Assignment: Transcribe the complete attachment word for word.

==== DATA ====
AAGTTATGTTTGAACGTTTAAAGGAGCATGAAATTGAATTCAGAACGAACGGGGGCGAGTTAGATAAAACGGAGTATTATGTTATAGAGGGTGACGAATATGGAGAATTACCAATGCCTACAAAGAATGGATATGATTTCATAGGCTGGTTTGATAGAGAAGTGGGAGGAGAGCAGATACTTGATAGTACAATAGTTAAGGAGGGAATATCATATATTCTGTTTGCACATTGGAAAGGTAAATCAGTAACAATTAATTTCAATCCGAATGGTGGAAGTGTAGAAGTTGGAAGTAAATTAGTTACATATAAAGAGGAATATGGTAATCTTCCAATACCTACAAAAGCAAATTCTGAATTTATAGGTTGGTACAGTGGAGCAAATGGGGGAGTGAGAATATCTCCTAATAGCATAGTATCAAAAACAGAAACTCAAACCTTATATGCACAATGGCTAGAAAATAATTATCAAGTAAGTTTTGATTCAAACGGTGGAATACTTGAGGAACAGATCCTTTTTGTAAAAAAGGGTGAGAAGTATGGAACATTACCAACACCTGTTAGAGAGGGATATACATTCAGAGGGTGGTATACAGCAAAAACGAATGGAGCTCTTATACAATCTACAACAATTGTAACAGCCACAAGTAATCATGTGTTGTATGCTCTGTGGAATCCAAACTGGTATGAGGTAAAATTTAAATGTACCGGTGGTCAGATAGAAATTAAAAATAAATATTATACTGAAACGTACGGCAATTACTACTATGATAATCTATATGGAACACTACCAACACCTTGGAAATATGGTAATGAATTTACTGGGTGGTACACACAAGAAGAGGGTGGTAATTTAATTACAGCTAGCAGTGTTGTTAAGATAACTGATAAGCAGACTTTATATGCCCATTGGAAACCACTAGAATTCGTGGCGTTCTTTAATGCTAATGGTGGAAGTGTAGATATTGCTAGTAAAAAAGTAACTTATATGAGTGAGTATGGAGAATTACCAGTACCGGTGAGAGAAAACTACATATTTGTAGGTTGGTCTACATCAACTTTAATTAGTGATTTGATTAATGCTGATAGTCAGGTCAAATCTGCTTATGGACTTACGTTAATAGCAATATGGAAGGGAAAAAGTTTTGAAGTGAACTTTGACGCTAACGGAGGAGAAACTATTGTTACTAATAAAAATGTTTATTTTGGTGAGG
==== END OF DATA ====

AAGTTATGTTTGAACGTTTAAAGGAGCATGAAATTGAATTCAGAACGAACGGGGGCGAGTTAGATAAAACGGAGTATTATGTTATAGAGGGTGACGAATATGGAGAATTACCAATGCCTACAAAGAATGGATATGATTTCATAGGCTGGTTTGATAGAGAAGTGGGAGGAGAGCAGATACTTGATAGTACAATAGTTAAGGAGGGAATATCATATATTCTGTTTGCACATTGGAAAGGTAAATCAGTAACAATTAATTTCAATCCGAATGGTGGAAGTGTAGAAGTTGGAAGTAAATTAGTTACATATAAAGAGGAATATGGTAATCTTCCAATACCTACAAAAGCAAATTCTGAATTTATAGGTTGGTACAGTGGAGCAAATGGGGGAGTGAGAATATCTCCTAATAGCATAGTATCAAAAACAGAAACTCAAACCTTATATGCACAATGGCTAGAAAATAATTATCAAGTAAGTTTTGATTCAAACGGTGGAATACTTGAGGAACAGATCCTTTTTGTAAAAAAGGGTGAGAAGTATGGAACATTACCAACACCTGTTAGAGAGGGATATACATTCAGAGGGTGGTATACAGCAAAAACGAATGGAGCTCTTATACAATCTACAACAATTGTAACAGCCACAAGTAATCATGTGTTGTATGCTCTGTGGAATCCAAACTGGTATGAGGTAAAATTTAAATGTACCGGTGGTCAGATAGAAATTAAAAATAAATATTATACTGAAACGTACGGCAATTACTACTATGATAATCTATATGGAACACTACCAACACCTTGGAAATATGGTAATGAATTTACTGGGTGGTACACACAAGAAGAGGGTGGTAATTTAATTACAGCTAGCAGTGTTGTTAAGATAACTGATAAGCAGACTTTATATGCCCATTGGAAACCACTAGAATTCGTGGCGTTCTTTAATGCTAATGGTGGAAGTGTAGATATTGCTAGTAAAAAAGTAACTTATATGAGTGAGTATGGAGAATTACCAGTACCGGTGAGAGAAAACTACATATTTGTAGGTTGGTCTACATCAACTTTAATTAGTGATTTGATTAATGCTGATAGTCAGGTCAAATCTGCTTATGGACTTACGTTAATAGCAATATGGAAGGGAAAAAGTTTTGAAGTGAACTTTGACGCTAACGGAGGAGAAACTATTGTTACTAATAAAAATGTTTATTTTGGTGAGG